By Arshad Yousafzai
In recent years, a concerning trend has emerged among Pakistani authors who unwittingly find themselves ensnared in the clutches of predatory journals. This exploitation of academic integrity has far-reaching consequences, tarnishing the reputation of genuine researchers and institutions alike. A cautionary tale unfolds as we shed light on the predicament faced by Pakistani authors who have fallen victim to these deceitful practices.
One notorious example of such a predatory journal is the Qualitative Research Journal, found at the domain https://qualitativeresearchjournal.com. Despite its striking resemblance to the well-regarded Qualitative Research Journal published by Sage Publications, this clone journal is a fraudulent entity with no affiliation to Sage and lacks the rigorous peer review standards upheld by its authentic counterpart. Regrettably, this predatory journal made its way onto the Higher Education Commission’s (HEC) list of predatory journals in 2020.
In the April 2023 issue of this clone journal, volume 23, dozens of papers authored by researchers from Pakistan were published. The surge in submissions from Pakistani researchers can be attributed to the journal’s active recruitment efforts targeting authors from Pakistan. Shockingly, within just two issues published in 2023, the journal published over dozen papers authored by 55 Pakistani academics and researchers including professors, associate professors, and lecturers from prestigious institutions such as Bahauddin Zakariya University, The University of Faisalabad, Allama Iqbal Open University Islamabad, Government College University Lahore, Govt Postgraduate Girls College Khrick Rawalakot, Azad Kashmir, University of Sargodha, Qurtuba University of Science and Information Technology D I Khan, Abdul Wali Khan University Mardan, Lahore, University of Karachi, The Women University Multan, and others.
In stark contrast to this predatory clone journal, the authentic and reputable Qualitative Research Journal can be accessed at https://journals.sagepub.com/home/qrj. Published by Sage Publications, this legitimate journal boasts an impressive impact factor of 2.818 and adheres to stringent peer review processes. Indexed in major databases such as Scopus and Web of Science, this journal is a respected source of research articles, reviews, and theoretical papers on qualitative research methods. The HEC has listed this journal in the W category on its HJRS (Higher Education Commission Journal Recognition System).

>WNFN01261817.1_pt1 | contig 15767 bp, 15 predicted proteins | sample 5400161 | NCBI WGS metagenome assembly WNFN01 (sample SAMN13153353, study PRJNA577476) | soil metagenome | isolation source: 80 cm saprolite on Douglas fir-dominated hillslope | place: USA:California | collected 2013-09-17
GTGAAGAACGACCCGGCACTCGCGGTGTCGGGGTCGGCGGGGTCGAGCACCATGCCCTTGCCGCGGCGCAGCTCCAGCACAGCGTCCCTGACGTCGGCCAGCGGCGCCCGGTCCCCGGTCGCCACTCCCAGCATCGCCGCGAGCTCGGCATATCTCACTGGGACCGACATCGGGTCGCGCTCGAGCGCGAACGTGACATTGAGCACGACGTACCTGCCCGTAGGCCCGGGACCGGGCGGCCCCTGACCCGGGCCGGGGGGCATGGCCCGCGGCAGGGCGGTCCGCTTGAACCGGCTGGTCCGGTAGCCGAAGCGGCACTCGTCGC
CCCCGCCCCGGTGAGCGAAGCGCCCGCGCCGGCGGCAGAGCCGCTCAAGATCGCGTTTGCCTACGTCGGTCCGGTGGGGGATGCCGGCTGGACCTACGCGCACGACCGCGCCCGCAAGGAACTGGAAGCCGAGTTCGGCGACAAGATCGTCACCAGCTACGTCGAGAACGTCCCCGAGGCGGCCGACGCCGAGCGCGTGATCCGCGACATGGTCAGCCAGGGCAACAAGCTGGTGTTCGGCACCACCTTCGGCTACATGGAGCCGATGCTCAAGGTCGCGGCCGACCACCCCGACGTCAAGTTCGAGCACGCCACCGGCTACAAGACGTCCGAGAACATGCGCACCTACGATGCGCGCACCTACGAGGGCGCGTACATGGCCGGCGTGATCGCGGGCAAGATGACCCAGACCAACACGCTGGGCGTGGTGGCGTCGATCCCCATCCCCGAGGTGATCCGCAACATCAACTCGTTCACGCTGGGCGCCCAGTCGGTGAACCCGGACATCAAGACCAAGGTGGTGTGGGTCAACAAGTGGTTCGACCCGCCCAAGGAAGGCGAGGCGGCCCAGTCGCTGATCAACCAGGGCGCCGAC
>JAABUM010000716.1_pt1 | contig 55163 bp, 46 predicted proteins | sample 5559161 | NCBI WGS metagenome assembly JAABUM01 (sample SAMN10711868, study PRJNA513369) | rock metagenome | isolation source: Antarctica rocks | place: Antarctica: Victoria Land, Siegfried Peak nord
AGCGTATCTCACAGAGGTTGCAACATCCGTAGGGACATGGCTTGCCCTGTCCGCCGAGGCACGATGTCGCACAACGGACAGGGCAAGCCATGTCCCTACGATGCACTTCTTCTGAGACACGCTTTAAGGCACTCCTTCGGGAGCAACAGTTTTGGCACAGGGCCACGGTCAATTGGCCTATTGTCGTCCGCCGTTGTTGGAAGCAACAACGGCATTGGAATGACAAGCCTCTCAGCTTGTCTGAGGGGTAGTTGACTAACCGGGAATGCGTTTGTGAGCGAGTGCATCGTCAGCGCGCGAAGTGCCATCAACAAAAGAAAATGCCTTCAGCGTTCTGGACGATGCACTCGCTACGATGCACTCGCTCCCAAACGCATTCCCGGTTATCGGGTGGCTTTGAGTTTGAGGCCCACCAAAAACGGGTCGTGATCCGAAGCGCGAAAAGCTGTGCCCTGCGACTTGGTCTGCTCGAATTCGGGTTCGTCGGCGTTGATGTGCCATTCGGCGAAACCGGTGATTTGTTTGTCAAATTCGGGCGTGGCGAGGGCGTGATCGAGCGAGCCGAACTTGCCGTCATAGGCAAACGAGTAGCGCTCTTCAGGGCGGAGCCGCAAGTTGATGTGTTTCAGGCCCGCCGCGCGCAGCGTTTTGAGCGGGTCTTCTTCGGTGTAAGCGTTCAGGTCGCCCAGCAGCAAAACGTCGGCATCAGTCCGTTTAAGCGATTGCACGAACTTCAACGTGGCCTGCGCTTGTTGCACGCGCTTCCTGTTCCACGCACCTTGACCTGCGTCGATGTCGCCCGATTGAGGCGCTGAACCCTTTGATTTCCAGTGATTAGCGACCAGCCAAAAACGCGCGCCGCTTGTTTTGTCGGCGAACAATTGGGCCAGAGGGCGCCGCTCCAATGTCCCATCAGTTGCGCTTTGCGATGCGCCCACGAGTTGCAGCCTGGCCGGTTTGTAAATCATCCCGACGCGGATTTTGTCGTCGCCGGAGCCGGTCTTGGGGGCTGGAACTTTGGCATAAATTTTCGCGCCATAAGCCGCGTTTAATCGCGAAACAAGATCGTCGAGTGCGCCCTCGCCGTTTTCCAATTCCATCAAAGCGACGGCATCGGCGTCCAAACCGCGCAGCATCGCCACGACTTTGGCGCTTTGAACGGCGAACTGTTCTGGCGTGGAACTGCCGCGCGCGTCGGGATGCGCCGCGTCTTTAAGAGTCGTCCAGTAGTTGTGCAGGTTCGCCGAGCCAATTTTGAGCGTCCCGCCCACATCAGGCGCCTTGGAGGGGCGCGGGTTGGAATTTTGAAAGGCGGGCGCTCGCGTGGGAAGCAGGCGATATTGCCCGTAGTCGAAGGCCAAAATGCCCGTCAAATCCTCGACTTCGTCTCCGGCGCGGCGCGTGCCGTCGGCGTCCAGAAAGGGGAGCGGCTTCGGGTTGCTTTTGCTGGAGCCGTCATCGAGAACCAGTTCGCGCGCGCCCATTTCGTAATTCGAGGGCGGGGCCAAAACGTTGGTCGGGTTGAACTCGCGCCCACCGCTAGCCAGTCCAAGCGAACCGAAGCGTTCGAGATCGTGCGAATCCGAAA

Several crucial distinctions help discern the authentic journal from its predatory counterpart. Firstly, the Qualitative Research Journal is published by Sage Publications, a well-established academic publisher, while the clone journal is associated with an inexperienced publishing company. Additionally, the Qualitative Research Journal undergoes a rigorous peer review process, ensuring the publication of high-quality articles, while the clone journal lacks any semblance of peer review.
The genuine journal also boasts a commendable impact factor, further solidifying its standing as a reputable publication, unlike its predatory imposter. Moreover, the Qualitative Research Journal is indexed in reputable databases like Scopus and Web of Science, while the clone journal lacks any major indexing.
Multiple sources have provided reports indicating that the number of predatory journals currently in existence surpasses the staggering figure of 10,000. These journals, often characterized by questionable publishing practices and a lack of rigorous peer review, have gained notoriety for exploiting the academic publishing system. The existence of such a vast number of predatory journals highlights the magnitude of the problem and the need for increased awareness and scrutiny within the scholarly community.
It is imperative that the academic community, including researchers, institutions, and regulatory bodies like the HEC, work together to combat this menace. Raising awareness about predatory publishing, providing guidance on identifying legitimate journals, and fostering a culture that prioritizes quality research over predatory metrics are vital steps toward safeguarding the integrity of Pakistani research.
By exposing the pitfalls of predatory publishing, Pakistani authors can be empowered to make informed choices, ensuring their valuable contributions receive the recognition they deserve while protecting the integrity of their work and the reputation of the nation’s research community.
The author is associated with The News and covers education related issues across Pakistan. He tweets at @arshadyousafzay and can be reached at email@example.com.